Sean Eldridge, "Transforming Lives"

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Running a landscaping business while in grade school gave Sean Eldridge a taste for entrepreneurship. Years later, after a successful career in large corporations, he decided to start a business, Gain Life, building software to change people’s lives. Big players in the insurance business are betting that Gain Life will help their bottom line.

Click here to read episode transcript.

 

Here are some things that came up during the interview of Sean Eldridge:

  • “…these individuals had… transformative experiences through either medical or surgical weight loss… They became a different person. They had an identity shift.”

  • “…you sort of became a missionary for mind change around health.”

  • “Yeah. I think it probably all started back when I was probably in sixth grade. I started a lawn mowing business…”

  • “…I loved… being able to marshal resources that weren't under my own control, to be able to help individuals and make some money while doing it.”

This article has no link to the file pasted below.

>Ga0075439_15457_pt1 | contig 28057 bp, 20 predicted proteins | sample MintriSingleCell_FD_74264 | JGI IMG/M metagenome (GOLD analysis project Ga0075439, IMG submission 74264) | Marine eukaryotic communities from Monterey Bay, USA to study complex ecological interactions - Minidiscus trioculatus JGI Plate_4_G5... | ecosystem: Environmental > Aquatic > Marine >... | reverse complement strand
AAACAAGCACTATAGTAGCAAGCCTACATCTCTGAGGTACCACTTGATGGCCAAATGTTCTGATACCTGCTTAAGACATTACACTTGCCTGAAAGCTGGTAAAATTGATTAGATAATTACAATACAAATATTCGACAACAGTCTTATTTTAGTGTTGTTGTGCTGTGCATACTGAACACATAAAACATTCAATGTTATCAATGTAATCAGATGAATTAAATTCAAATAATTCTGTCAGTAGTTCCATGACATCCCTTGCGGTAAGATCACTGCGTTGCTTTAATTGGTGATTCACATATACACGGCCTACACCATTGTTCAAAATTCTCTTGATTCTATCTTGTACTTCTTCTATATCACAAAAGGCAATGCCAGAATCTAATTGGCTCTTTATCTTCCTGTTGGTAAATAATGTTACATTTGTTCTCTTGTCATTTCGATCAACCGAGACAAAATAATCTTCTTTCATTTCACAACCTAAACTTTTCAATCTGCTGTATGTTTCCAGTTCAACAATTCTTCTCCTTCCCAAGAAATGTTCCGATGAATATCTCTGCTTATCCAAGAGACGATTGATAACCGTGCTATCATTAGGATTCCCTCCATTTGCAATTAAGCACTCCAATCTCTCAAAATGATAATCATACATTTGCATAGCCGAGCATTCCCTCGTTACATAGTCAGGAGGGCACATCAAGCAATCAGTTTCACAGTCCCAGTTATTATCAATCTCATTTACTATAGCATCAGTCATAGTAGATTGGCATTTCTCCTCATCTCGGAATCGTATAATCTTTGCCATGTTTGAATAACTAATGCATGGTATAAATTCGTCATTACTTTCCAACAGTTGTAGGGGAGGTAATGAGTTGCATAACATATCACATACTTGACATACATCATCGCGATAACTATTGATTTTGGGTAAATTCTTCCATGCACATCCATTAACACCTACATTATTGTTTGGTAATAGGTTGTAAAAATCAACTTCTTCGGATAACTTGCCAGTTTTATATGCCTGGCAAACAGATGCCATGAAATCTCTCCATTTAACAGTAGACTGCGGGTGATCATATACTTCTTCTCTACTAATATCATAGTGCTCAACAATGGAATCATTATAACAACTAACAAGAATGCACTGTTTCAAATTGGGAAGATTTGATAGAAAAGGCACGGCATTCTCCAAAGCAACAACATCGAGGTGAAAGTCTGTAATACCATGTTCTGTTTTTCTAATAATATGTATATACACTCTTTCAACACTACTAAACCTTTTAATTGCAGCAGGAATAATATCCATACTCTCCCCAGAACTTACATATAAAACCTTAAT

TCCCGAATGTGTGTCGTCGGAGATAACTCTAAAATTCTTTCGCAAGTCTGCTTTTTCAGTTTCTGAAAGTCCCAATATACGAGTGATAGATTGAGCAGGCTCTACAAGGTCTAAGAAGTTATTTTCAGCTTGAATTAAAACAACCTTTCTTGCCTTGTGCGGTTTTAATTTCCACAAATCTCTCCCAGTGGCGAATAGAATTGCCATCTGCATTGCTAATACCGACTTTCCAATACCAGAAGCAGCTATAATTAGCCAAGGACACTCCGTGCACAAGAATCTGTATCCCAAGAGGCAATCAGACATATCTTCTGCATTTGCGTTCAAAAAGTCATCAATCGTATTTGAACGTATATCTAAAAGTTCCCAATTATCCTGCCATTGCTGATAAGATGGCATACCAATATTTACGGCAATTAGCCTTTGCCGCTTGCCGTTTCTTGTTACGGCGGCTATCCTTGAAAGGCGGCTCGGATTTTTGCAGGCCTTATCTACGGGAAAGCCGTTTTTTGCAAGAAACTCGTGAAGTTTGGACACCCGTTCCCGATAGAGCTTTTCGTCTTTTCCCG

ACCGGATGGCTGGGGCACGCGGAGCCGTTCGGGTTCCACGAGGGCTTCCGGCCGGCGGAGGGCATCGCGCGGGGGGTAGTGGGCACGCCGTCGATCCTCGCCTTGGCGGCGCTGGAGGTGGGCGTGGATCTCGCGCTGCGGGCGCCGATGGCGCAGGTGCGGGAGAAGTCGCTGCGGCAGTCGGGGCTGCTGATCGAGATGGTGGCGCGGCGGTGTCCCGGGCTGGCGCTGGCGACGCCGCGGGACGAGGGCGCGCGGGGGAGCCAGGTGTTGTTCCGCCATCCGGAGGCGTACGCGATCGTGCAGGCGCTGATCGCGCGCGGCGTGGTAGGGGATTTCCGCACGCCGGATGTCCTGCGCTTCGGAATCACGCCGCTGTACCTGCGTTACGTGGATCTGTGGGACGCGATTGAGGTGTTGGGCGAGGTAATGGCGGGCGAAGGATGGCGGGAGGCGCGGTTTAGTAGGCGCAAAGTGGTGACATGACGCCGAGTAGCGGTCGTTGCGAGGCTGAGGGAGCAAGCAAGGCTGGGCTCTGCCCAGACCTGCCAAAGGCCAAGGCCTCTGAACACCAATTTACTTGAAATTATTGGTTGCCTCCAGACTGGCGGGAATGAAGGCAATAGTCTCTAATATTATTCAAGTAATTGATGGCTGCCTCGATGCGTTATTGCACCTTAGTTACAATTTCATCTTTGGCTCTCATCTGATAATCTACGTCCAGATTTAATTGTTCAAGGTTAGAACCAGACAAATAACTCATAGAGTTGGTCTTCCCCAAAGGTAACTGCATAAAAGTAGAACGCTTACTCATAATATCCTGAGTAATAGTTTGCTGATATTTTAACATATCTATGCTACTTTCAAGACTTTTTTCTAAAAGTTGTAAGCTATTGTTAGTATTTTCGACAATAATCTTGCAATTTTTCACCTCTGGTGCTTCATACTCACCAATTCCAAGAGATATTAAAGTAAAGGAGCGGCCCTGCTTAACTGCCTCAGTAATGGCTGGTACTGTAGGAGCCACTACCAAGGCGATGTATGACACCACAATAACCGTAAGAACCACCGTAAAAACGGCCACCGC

• In College, Sean Dreamed of Starting a Sports Publication on the Web – Instead, He Became Hooked on Healthcare during an Internship

  • “I think there's something about starting out in a landscaping and going on to become very successful entrepreneurs and assassinating a few plantings along the way.”

  • “At Gain Life, we build digital behavior change programs…to empower individuals to achieve their best life.”

  • “…right now, we have part of our business that's growing really fast around helping individuals actually return to work from temporary disability…”

  • There Is Evidence that Digital Intervention Gets People Back to Work Faster

  • Most People Out on Disability Want to Return to Work – Gain Life Helps Them Deal with The Loss of Income and Connection That Comes from Being Out of Work & Gets Them Back to Work Faster

  • Sean Loved His Jobs in Corporate America but Wanted to Apply that Experience to Helping People Transform their Lives

  • Gain Life Was Founded by Three Alumni of Procter & Gamble’s Future Works Division Who Enjoyed Working Together